California, the first state to legalize the medical use of cannabis back in 1996 and famous for its rich growing history in the Emerald Triangle, has long been a mainstay and exporter of culture surrounding the cannabis plant.
This rich history has led to an incredibly large sector of their state’s economy. California’s cannabis market hit $6.7 billion in sales in 2016, more than every other adult use cannabis market in the United States combined.
According to New Frontier Data’s market projections released earlier this year, they expect California’s medical cannabis market to be worth $2.4 billion by 2021 and their adult use market to be worth $3.9 billion by the same year.
California has always been a powerhouse when it comes to consumption and cultivation of weed, but who exactly are the consumers powering the demand? What are their preferences, age, gender, annual income, interests? How do brands create and market products to their end users if they don’t really know anything about them? Can we extrapolate data about California cannabis consumers to consumers in other states?
When it comes to cannabis consumers, these questions have largely gone unanswered. For decades, the plant was bought and sold through black market channels, serving a demand but unable to create the infrastructure to understand it, thanks to state and federal law.
But as the cannabis industry develops, more and more pertinent data is being gathered about the people who prop up this multibillion dollar industry…and the results might not be what people expect of “stoners”.
Who are California cannabis consumers?
A survey conducted in California received 10,000 user responses, and their findings challenge stoner stereotypes of a previous time.
Some of the most significant findings to uncover the reality of who cannabis consumers are, versus stereotypes held about them, include:
- 32% of respondents were female, with 59% of females consuming cannabis every day.
- 51% of respondents hold a degree or postgraduate degree, made even more significant because only 39% of California residents hold the same level of education.
- 91% of respondents hold a full-time job, employed in a wide variety of industries, with technology leading all at 19%. Of the vast majority of respondents with full-time employment 58% consume cannabis everyday.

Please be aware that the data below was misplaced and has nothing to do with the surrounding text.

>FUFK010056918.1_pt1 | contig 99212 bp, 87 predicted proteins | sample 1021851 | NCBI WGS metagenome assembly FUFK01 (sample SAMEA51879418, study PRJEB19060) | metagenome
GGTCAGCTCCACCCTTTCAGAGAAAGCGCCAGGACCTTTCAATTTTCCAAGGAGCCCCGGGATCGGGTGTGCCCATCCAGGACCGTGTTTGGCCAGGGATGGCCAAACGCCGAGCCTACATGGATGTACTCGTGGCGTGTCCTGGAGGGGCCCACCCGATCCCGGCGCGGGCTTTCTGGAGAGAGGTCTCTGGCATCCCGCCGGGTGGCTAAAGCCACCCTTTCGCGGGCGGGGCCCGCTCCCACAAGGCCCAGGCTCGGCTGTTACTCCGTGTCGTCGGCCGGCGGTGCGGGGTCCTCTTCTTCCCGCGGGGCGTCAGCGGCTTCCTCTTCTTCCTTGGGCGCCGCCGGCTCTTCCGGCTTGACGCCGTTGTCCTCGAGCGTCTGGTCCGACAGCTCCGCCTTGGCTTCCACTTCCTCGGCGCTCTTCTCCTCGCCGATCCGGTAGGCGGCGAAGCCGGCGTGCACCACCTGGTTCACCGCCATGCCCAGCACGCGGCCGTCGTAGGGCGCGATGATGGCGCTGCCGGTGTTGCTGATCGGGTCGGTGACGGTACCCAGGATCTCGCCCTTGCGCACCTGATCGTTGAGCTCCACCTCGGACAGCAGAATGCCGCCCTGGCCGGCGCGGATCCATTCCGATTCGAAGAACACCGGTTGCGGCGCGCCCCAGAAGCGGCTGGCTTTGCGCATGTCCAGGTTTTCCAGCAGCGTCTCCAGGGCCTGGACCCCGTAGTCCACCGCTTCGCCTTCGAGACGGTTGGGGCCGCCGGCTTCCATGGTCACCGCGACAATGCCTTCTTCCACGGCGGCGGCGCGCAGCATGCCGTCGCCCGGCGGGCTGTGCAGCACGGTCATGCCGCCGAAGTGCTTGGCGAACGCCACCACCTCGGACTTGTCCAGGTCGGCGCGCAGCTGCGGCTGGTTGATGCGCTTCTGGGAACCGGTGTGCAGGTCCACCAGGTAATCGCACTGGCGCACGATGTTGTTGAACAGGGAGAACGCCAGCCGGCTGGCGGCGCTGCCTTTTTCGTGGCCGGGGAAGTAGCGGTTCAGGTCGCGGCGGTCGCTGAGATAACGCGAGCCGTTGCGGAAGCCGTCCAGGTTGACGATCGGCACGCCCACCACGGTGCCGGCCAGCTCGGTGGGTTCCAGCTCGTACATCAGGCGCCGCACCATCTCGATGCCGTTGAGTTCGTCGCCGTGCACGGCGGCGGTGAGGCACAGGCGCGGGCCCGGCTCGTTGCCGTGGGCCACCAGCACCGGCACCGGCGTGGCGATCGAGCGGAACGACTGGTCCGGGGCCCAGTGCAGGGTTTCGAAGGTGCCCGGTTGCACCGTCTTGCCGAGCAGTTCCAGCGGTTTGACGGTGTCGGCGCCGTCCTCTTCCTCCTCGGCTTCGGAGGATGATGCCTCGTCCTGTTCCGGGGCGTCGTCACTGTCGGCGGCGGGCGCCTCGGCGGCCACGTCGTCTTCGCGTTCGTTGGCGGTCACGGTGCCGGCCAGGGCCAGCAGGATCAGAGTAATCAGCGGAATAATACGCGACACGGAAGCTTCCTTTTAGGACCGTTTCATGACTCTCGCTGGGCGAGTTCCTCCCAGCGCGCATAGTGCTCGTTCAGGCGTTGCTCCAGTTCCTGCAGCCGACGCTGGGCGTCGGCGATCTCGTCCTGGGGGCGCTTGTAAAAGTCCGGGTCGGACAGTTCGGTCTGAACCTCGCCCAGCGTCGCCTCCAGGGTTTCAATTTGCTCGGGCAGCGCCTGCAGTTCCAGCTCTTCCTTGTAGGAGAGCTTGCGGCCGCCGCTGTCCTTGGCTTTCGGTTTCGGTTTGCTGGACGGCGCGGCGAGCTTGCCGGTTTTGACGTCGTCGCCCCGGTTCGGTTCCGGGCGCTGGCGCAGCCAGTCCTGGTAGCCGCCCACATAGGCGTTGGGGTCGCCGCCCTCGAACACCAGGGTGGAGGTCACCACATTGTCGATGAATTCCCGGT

- 49% of respondents have an annual household income exceeding $75,000. The income bracket of $100,000-$149,000 was the most common annual household income of respondents.
- One in five respondents are parents, and 63% of parents surveyed consume cannabis daily.
What aligns nearly all 10,000 respondents? Rallying around the idea of “reduc[ing] or replac[ing] alcohol and pharmaceutical consumption to find natural relief and enjoyment from marijuana.”
These findings show that the average daily cannabis consumer is concerned about their general wellness, gainfully employed, and making an annual household income above the national average, and many are parents.
We know these findings challenge the stoner stereotypes held by those who have a serious misunderstanding of cannabis consumers, but it also challenges marketing norms in the cannabis industry.
These findings show the need for mature marketing efforts that diverge (but can still pay credence to) an outdated era of cannabis. Cannabis brands looking to expand their market share should especially focus on marketing towards female consumers, who are often left out.
These respondents included wellness-conscious individuals who are interested in cannabis products that are sophisticated and safe, and cannabis brands would be wise to align themselves with these customers. Simple examples of this in practice include edible companies making products using organic, healthy food items like granola or dried fruit, rather than sugary cookies and other baked goods; making vape pen cartridges and other concentrates without harmful chemicals and additives; or complying with and communicating strict lab testing protocols to ensure a safe product, even if their state guidelines lack the rigidness.
The cannabis consumer of today is far different than what many would expect. If cannabis brands don’t pay close attention to the incoming data about these consumers and act accordingly, they will lose out to the brands that do.
2016 was a banner year at the polls for marijuana. All anybody hears about today is the booming recreational marijuana market and how the fine people of California, Maine, Nevada and Massachusetts decided to end the mayhem and voted to legalize cannabis. It may come as a surprise that medical marijuana (MMJ) consumers outspend recreational (REC) users by a wide margin but it shouldn’t.